- Associated Press - Thursday, June 12, 2014

RIVERSIDE, Calif. (AP) - A group of Riverside County property owners, builders and others have petitioned the federal government to remove Endangered Species Act protections for a California songbird.

The petition filed Wednesday with the U.S. Fish and Wildlife Service claims that the coastal California gnatcatcher is plentiful in Mexico, and doesn’t need to be protected, the Riverside Press-Enterprise reported (https://bit.ly/1kRhw56).

The group cites new DNA evidence showing that the blue-gray songbird is not a distinct subspecies as previously thought, but a single species that ranges from Southern California to the southern tip of Baja California, Mexico.

“It’s the same species whether it crosses a geographic boundary or not,” said Bruce Colbert, executive director of the 300-member Property Owners Association of Riverside County, a nonprofit research and lobbying group that represents entities affected by land-use decisions.

The gnatcatcher was listed as threatened with extinction in 1993. The U.S. Department of Fish and Wildlife designated 197,303 acres in San Diego, Orange, Riverside, San Bernardino, Los Angeles and Ventura counties as critical habitat, which is land considered essential for the species’ recovery.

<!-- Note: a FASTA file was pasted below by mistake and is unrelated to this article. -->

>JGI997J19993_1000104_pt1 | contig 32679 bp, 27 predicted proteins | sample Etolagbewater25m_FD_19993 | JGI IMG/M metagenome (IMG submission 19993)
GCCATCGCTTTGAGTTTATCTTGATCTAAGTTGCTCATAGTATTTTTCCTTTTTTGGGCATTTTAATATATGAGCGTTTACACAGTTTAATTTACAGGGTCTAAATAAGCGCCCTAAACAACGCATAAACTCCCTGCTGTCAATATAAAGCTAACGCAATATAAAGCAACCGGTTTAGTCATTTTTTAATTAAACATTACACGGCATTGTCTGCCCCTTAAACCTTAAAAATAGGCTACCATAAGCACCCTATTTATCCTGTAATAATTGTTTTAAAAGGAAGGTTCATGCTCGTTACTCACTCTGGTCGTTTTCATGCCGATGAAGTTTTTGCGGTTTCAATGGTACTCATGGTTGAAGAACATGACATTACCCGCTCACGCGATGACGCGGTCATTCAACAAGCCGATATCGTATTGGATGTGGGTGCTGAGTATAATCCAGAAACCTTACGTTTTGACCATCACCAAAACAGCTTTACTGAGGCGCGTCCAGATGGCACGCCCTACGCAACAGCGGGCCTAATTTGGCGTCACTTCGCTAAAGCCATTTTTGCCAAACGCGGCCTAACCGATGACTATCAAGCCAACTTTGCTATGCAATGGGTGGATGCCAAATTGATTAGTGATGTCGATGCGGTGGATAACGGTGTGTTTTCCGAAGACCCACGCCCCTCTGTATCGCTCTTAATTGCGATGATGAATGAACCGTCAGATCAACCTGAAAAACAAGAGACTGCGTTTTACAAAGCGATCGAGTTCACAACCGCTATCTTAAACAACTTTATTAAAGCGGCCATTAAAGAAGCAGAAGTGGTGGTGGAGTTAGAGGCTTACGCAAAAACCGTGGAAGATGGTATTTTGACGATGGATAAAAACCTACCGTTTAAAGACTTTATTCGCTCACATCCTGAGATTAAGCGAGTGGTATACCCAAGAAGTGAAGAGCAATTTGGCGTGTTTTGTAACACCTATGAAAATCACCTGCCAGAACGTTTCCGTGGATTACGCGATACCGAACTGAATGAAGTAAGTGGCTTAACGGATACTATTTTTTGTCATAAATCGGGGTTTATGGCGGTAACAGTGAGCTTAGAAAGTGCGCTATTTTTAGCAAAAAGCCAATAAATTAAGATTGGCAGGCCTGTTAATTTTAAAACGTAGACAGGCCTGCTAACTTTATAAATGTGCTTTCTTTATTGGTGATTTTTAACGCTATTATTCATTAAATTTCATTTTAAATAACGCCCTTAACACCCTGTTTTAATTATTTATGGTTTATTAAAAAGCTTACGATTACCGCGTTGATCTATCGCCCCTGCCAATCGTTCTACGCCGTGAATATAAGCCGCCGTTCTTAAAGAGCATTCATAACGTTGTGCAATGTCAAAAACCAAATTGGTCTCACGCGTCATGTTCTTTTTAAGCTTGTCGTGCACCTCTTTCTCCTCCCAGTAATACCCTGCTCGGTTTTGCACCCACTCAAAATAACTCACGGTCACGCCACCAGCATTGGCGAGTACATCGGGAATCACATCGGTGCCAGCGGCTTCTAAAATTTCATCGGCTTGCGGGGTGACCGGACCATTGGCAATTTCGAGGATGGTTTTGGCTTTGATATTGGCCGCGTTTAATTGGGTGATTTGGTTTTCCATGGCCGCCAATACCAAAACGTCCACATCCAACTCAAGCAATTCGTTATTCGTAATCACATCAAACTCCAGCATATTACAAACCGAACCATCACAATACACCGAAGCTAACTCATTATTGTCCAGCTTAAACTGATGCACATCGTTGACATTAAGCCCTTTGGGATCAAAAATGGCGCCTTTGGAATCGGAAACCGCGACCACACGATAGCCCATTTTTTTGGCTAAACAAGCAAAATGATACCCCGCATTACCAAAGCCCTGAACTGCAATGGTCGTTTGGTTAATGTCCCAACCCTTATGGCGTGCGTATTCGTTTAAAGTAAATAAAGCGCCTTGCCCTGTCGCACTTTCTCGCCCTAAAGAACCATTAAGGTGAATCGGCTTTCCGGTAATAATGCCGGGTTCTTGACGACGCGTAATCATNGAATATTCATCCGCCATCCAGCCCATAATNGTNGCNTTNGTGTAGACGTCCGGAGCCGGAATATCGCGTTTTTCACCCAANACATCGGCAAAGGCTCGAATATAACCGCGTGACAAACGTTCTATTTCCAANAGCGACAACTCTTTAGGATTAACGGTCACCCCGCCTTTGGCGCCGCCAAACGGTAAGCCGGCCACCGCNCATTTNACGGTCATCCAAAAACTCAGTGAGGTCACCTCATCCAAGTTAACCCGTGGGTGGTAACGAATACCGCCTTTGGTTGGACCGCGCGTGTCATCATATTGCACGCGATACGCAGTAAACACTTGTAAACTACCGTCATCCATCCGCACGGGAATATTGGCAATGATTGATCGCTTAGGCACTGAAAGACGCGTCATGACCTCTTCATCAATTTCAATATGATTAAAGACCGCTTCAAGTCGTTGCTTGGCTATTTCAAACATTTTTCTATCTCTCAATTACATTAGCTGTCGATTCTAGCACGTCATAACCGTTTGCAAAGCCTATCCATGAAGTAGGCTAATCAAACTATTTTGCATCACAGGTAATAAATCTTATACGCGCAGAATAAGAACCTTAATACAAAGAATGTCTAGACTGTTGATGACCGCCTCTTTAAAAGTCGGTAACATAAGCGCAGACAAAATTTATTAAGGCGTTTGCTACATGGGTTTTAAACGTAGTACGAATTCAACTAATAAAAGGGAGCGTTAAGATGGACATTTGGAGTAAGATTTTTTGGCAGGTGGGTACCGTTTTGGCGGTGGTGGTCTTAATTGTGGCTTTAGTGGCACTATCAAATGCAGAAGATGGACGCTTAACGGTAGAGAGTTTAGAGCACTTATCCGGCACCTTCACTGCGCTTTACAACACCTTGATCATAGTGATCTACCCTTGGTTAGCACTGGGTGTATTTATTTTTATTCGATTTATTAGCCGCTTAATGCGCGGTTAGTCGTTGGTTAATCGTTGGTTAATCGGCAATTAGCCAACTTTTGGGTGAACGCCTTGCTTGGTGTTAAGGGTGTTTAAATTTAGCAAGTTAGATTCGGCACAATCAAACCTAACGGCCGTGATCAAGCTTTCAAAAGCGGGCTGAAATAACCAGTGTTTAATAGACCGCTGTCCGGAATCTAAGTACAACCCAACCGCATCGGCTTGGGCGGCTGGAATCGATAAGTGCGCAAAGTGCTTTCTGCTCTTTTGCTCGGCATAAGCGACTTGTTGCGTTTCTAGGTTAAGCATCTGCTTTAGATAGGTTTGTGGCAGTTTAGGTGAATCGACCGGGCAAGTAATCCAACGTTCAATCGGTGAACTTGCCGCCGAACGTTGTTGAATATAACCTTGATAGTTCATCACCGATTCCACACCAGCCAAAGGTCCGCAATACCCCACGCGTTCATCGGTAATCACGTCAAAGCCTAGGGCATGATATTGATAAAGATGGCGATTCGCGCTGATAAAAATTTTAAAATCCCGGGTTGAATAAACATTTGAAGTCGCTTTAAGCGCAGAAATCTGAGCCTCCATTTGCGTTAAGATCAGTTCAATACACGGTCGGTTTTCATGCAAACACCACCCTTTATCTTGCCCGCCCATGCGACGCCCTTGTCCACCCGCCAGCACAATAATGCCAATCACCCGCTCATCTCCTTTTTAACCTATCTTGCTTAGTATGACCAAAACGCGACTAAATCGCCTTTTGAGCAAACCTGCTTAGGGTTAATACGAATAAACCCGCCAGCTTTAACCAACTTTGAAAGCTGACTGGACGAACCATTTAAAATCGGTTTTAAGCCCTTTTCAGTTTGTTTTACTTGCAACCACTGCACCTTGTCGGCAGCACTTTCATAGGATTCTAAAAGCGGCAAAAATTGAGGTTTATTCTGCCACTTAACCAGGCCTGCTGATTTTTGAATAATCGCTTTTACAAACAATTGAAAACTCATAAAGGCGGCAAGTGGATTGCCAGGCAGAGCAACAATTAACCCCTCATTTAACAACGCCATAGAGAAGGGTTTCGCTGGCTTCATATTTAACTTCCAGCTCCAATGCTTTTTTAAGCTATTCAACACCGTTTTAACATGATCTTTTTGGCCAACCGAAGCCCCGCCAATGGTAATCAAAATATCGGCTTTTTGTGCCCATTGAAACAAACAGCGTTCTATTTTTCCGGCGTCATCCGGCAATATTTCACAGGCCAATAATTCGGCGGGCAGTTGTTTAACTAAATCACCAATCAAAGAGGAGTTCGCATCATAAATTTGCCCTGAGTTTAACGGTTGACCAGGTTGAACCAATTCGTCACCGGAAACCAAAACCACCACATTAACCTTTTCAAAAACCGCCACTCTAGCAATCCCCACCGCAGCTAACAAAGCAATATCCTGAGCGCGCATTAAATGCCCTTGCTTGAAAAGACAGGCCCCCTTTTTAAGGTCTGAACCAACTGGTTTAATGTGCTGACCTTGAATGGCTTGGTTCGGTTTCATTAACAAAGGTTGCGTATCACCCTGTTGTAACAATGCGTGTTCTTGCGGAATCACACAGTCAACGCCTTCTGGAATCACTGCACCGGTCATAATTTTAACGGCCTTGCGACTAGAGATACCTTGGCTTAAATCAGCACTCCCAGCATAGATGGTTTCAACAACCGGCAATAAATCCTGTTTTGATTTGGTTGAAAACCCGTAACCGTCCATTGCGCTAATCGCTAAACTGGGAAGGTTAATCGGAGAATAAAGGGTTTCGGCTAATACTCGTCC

At the time, federal officials estimated the economic impact of the resulting restrictions would total $915 million by 2030. That included delays and non-development of property within the habitat area.

Gnatcatchers were once plentiful between Southern California’s coast and mountains, but their numbers declined dramatically as most of their coastal sage brush habitat was taken over by development.

The groups first petitioned to have the gnatcatcher delisted in 2010.

Fish and Wildlife has 90 days to respond to the petition, though the agency’s priority is to handle a backlog of cases with court-ordered deadlines resulting from lawsuits, spokeswoman Jane Hendron said.


Information from: The Press-Enterprise, https://www.pe.com

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